Judge orders sweep of postal facilities after 300,000 mail ballots not shown as delivered

The U.S. Postal Service has been ordered to sweep for undelivered mail-in ballots.
(Justin Sullivan / Getty Images)

A federal judge has ordered U.S. Postal Service inspectors to sweep postal facilities Tuesday in several locations — including in six battleground states — to ensure that any mail-in ballots left behind are immediately sent out for delivery.

The order came after the Postal Service said in court filings that nearly 300,000 ballots had been scanned into the U.S. mail system since Oct. 24 but had not been scanned again to show they had been delivered — including more than 11,000 in Pennsylvania, nearly 16,000 in Florida and more than 6,000 in Michigan.

On-time performance for mail ballots has also dropped significantly in recent days, falling off by more than 5 percentage points over a nine-day period, from 94.7% last Wednesday to 89.59% Monday, the agency said.


The last-minute order on Tuesday by Judge Emmet G. Sullivan in Washington, D.C., directed the law enforcement arm of the Postal Service to inspect facilities in central Pennsylvania, Philadelphia, Detroit, Atlanta, Houston, south Florida, Arizona and a few other locations by 3 p.m. Eastern.

The order is part of one of several lawsuits against the Postal Service over cost-cutting measures that slowed mail delivery this year and raised concerns that mail-in ballots would not be delivered on time.

Recent data have shown that on-time mail delivery in some parts of the country has dropped to levels lower than in July, when millions of Americans went days, even weeks, without mail.

The order focuses on postal districts that have struggled to process ballots on time, located in states that will not count ballots received after election day.

“No one should be disenfranchised for something that is out of their control,” said Shankar Duraiswamy, an attorney for Vote Forward, a voting rights organization that filed the lawsuit prompting Sullivan’s order. “It’s important that the Postal Service do everything in its power to make sure that that doesn’t happen.”

The nearly 300,000 ballots without destination scans raised alarm among voting rights groups that some mail ballots could be delivered too late to be counted.

Missing destination scan does not automatically mean that a ballot was not delivered, the Postal Service said in a court filing. Some ballots are pulled from the automated processing system and delivered directly to elections officials, they said. Other mail cannot be sorted automatically because of physical flaws like smudged barcodes.

Since Oct. 29, inspectors have been working daily at all 220 facilities that process mail ballots, scanning for delayed mail and ensuring that “no ballots are held for postage due,” said Postal Service spokesman David Partenheimer.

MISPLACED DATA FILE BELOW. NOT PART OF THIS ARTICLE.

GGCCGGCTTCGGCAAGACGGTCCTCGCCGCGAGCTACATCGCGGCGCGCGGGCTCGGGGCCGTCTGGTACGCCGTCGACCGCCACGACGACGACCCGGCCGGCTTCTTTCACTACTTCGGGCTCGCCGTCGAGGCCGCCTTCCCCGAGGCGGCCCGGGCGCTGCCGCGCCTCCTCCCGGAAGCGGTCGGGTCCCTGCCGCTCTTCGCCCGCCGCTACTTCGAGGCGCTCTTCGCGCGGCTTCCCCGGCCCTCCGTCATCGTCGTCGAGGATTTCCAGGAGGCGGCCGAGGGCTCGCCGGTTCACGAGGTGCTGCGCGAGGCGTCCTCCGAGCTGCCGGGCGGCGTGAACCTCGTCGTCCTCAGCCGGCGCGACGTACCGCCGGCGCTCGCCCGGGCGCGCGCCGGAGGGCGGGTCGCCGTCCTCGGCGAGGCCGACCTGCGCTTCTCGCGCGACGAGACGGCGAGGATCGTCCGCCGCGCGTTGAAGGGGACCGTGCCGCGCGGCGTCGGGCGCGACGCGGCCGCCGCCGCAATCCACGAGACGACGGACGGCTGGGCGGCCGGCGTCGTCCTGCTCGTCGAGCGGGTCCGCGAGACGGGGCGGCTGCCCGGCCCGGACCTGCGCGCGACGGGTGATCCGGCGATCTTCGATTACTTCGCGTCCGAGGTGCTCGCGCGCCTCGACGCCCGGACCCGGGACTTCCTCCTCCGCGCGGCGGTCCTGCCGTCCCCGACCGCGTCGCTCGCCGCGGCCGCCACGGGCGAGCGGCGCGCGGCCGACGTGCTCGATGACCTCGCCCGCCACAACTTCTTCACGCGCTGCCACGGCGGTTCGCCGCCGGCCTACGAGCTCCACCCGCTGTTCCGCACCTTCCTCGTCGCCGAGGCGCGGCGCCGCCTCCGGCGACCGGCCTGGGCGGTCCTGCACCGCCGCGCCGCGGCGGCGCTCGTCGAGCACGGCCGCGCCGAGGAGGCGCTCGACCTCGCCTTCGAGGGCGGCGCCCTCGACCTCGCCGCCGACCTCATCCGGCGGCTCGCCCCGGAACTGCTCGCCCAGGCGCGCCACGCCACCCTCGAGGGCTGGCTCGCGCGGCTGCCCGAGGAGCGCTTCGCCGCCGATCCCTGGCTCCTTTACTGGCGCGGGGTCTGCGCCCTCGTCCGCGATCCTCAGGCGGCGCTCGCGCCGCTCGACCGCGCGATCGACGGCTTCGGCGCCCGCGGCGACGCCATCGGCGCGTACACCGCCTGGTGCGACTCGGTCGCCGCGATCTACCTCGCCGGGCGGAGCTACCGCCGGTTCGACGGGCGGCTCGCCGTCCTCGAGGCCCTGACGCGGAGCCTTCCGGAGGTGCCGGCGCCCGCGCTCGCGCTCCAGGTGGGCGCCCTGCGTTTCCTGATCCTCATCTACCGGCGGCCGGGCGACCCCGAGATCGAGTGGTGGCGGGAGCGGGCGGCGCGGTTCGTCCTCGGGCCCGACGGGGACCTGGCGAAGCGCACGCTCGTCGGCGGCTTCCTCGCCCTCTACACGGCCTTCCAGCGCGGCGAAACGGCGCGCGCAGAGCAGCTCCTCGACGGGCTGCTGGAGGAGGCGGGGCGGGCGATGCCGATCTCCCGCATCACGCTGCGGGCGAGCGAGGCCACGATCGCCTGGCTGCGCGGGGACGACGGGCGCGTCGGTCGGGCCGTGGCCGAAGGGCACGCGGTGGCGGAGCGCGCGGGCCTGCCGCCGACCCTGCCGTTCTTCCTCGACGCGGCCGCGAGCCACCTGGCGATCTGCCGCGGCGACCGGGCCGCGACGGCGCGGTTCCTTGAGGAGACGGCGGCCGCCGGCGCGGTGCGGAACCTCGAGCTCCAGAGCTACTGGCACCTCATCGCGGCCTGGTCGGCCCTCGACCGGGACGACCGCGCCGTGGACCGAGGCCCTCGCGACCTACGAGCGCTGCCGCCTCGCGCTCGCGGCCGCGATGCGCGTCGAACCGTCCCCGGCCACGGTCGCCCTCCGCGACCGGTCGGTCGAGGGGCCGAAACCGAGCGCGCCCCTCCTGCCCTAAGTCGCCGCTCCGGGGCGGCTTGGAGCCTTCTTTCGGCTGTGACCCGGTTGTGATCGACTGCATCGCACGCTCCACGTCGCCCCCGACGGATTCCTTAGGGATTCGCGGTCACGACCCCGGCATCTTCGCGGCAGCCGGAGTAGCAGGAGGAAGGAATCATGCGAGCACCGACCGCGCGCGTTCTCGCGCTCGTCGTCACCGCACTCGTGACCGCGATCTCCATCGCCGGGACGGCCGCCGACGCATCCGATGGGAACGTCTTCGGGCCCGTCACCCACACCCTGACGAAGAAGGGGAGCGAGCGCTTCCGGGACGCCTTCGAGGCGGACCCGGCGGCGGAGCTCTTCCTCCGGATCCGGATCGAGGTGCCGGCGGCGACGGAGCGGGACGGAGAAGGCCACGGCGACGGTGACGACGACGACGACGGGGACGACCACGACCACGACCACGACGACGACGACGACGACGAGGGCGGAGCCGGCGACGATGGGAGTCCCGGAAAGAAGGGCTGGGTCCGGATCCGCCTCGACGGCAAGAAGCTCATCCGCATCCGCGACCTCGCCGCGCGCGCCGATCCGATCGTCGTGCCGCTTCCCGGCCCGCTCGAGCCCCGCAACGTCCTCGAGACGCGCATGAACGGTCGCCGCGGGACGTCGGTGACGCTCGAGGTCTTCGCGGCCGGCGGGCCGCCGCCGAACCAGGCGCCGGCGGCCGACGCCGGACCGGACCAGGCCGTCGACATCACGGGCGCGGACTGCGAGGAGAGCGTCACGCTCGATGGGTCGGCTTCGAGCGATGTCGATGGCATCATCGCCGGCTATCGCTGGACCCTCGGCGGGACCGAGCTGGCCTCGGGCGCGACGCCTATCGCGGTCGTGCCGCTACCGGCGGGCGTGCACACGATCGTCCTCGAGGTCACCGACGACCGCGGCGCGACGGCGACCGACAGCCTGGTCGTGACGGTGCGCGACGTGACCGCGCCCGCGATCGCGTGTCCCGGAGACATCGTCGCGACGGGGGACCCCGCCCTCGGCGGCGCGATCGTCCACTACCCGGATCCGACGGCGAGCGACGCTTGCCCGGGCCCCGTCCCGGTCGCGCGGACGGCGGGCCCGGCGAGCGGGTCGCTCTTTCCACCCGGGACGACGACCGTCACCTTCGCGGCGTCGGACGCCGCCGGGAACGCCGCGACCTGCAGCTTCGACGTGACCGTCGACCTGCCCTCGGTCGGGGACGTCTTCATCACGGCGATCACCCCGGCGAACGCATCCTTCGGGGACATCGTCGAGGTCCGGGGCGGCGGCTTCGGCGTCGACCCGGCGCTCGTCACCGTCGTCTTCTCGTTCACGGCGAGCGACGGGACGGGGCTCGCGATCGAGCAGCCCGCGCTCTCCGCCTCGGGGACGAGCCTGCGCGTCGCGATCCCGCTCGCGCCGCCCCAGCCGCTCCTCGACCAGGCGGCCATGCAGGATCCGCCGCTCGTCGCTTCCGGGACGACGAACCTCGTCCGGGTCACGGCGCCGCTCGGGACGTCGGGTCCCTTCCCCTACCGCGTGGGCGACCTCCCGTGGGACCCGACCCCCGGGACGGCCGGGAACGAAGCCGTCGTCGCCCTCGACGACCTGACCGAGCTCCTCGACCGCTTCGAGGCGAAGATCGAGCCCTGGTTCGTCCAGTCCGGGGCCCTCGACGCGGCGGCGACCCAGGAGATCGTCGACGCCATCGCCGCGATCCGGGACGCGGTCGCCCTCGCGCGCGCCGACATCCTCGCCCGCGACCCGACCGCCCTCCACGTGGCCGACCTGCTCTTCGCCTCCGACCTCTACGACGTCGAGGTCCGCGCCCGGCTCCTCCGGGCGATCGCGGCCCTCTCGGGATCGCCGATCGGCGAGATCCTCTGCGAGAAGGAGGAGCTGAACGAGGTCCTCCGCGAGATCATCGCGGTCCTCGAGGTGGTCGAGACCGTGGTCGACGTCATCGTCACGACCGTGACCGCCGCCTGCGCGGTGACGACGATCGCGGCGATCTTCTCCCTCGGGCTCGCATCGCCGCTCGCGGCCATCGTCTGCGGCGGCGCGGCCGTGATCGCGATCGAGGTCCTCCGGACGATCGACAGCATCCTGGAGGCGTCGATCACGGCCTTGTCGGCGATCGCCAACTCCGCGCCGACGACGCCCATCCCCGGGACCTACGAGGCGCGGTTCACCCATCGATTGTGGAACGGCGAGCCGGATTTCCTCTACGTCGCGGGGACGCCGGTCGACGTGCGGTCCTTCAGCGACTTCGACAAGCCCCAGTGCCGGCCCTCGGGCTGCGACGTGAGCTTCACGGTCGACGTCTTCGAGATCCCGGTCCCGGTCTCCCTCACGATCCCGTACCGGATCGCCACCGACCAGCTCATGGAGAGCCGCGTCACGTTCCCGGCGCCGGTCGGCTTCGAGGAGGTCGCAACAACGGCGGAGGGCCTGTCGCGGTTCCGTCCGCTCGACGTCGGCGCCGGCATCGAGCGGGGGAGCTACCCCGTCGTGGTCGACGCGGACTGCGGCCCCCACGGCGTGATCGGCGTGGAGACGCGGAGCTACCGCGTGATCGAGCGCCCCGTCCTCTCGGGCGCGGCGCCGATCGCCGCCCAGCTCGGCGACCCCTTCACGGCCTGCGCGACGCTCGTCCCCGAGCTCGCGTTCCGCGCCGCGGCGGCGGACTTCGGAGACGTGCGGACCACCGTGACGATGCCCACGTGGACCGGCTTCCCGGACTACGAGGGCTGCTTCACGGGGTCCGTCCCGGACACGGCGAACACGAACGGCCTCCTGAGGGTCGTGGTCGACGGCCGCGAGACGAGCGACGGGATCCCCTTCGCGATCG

“Ballots will continue to be accepted and processed as they are presented to us, and we will deliver them to their intended destination,” Partenheimer said.

The Postal Service raised concerns about complying with the judge’s order, saying that they didn’t have enough inspectors to finish the sweep in the required time.

Officials were unable to expedite the review process to run from 12:30 to 3:30 p.m. Eastern, as required by Sullivan “without significantly disrupting preexisting activities on the day of the Election,” said attorneys for the postal service. Instead, scheduled reviews have been underway since 4 p.m and will continue until 8 p.m. Eastern.

The Postal Service also identified 27 facilities where USPS Office of Inspector General personnel are stationed, including facilities in Arizona, Florida, Georgia, Iowa, Michigan, North Carolina, Ohio, Pennsylvania and Wisconsin.

Some postal areas in swing states where Sullivan ordered Postal Service inspectors to sweep for mail ballots had far lower performance scores than the national average, agency data show.

In Atlanta, 57% of ballots were processed on time Saturday, and 61% on Monday, the data show. Georgia will not count ballots that arrive after the polls close.

In central Pennsylvania, which includes a broad swath of the state outside Philadelphia, 52.6% of ballots headed back to election clerks were processed on time Saturday, and 69% on Monday, according to the data.

In Detroit, where ballots will not be counted if they arrive after 8 p.m. Tuesday, about 75% of ballots were processed on time Saturday; and less than 78% on Monday, according to the Postal Service data.

Sullivan has presided over several recent lawsuits targeting delays at the Postal Service. He issued an order last week directing USPS executives to immediately rescind guidelines that hampered mail delivery over the summer and boost the numbers of late and extra truck trips if necessary.